AAEP publishes Equine Piroplasmosis guidelines
These guidelines were designed with the goal to assist veterinarians in detecting, controlling and preventing Equine Piroplasmosis.
The American Association of Equine Practitioners (AAEP) recently released comprehensive guidelines on its website to help veterinarians with the identification, control and prevention of Equine Piroplasmosis (EP)—a blood-borne protozoal infection of equids with a mortality rate for infected horses of up to 50%.
According to an organizational release, although natural tick-borne transmission of EP in the US is rare, recent cases particularly involving iatrogenic transmission in Quarter Horse racehorses have emerged. The author of the AAEP Infectious Disease Guidelines: Equine Piroplasmosis, Angela Pelzel-McCluskey, DVM, MS, national epidemiologist for equine diseases at USDA APHIS Veterinary Services, noted many of these racehorses had direct connections to unsanctioned racing and unhygienic practices by owners and trainers.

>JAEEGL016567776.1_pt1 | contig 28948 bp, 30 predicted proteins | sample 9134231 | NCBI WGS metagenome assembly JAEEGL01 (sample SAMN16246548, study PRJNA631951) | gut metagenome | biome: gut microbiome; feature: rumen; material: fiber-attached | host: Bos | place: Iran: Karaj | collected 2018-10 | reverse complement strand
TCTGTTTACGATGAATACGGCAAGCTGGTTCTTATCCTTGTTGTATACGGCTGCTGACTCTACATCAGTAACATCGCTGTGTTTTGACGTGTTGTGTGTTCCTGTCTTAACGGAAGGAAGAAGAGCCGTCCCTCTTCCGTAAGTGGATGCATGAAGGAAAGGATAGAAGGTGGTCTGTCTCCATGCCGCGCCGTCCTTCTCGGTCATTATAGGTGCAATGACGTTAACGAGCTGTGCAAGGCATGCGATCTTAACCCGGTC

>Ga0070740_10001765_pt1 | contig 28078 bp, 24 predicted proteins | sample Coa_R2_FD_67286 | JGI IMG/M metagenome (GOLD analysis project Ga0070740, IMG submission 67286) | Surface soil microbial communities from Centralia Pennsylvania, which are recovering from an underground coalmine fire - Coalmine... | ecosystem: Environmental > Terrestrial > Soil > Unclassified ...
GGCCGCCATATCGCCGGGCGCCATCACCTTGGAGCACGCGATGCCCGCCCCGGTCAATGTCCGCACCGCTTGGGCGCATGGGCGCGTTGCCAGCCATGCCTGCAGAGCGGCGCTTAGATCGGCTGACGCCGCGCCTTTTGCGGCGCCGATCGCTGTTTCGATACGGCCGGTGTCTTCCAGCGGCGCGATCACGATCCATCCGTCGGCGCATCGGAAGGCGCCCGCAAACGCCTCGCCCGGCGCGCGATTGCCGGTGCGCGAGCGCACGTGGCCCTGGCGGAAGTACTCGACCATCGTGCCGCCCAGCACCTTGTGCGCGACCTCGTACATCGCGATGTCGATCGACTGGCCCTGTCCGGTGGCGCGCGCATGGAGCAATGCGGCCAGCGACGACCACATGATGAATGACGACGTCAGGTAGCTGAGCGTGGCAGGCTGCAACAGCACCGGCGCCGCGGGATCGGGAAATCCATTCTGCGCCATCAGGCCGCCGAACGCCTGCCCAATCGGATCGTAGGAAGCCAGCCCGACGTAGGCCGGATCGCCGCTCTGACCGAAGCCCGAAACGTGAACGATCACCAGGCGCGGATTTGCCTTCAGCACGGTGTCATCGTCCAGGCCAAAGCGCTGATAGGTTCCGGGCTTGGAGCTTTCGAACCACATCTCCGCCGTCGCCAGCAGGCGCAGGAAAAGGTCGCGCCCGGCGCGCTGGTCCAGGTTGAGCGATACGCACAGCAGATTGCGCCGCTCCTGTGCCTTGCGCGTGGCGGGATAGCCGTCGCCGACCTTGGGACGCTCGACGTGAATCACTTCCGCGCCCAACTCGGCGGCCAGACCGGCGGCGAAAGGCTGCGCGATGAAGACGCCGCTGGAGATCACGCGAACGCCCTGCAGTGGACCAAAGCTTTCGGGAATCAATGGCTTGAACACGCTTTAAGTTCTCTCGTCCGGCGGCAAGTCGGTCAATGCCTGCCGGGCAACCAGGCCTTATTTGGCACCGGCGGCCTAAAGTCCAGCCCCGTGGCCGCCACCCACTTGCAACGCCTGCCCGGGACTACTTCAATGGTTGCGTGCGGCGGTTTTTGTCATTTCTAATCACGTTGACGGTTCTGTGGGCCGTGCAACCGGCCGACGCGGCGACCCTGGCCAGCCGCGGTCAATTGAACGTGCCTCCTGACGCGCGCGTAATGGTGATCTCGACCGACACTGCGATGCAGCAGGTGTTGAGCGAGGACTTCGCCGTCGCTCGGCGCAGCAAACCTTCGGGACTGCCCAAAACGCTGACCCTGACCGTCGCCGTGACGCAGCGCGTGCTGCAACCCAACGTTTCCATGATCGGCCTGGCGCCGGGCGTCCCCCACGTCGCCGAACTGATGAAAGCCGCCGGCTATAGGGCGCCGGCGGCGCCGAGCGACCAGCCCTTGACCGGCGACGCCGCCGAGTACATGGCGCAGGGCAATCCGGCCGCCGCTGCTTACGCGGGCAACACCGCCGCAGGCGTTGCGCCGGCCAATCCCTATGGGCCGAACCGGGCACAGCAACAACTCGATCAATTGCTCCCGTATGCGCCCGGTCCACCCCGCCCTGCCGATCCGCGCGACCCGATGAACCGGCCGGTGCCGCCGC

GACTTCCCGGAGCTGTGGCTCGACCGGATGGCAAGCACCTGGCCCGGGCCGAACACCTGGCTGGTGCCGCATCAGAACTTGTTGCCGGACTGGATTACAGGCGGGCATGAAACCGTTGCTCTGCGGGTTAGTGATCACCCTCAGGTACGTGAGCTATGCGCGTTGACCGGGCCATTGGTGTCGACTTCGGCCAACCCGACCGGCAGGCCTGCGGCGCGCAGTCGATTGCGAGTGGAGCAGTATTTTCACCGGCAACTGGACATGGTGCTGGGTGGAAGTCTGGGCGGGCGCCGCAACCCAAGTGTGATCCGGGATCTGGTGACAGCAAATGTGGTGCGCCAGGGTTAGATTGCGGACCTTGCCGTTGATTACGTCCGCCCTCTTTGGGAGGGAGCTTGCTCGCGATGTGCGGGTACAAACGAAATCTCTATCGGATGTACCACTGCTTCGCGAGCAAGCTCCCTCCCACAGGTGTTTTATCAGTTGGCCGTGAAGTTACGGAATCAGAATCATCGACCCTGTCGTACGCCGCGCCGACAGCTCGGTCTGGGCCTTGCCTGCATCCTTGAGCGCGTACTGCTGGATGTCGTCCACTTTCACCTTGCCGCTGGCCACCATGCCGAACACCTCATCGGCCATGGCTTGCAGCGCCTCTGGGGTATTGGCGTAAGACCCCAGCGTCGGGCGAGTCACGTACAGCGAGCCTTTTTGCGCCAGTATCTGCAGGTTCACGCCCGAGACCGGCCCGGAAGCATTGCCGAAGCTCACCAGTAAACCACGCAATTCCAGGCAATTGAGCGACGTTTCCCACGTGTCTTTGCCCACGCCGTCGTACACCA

“Re-use of needles, syringes, and IV sets, blood-contamination of multi-dose drug vials, use of illegal blood products from other countries, and direct blood doping between horses have been identified as common methods of blood-borne disease transmission in this population,” said Pelzel-McCluskey.
“Equine practitioners should be aware of the risk for EP and other blood-borne diseases, such as EIA, in this high-risk population and provide educational outreach to clients on appropriate biosecurity to prevent disease transmission between horses,” she added.
What's more, it is suggested that current Quarter Horse racehorses be regularly tested for EP and EIA throughout their racing career. In addition, equine practitioners confronting former Quarter Horse racehorses as part of a pre-purchase or routine exam are encouraged to share with owners the risk of previous disease exposure and recommend testing.
EP is regarded a foreign animal infection in the US and any identification must be reported to the state veterinarian and/or to USDA APHIS Veterinary Services. Horses infected with EP can join a USDA APHIS-approved EP treatment program which is typically successful at permanently eradicating the disease.
For good measure, the EP Guidelines were also reviewed and approved by the AAEP’s Infectious Disease Committee and board of directors. View the guidelines here: https://aaep.org/document/aaep-infectious-disease-guidelines-equine-piroplasmosis.
Equine Piroplasmosis Guidelines published by the AAEP. News release. The American Association of Equine Practitioners. January 3, 2022. Accessed January 5, 2022. https://aaep.org/news/equine-piroplasmosis-guidelines-published-aaep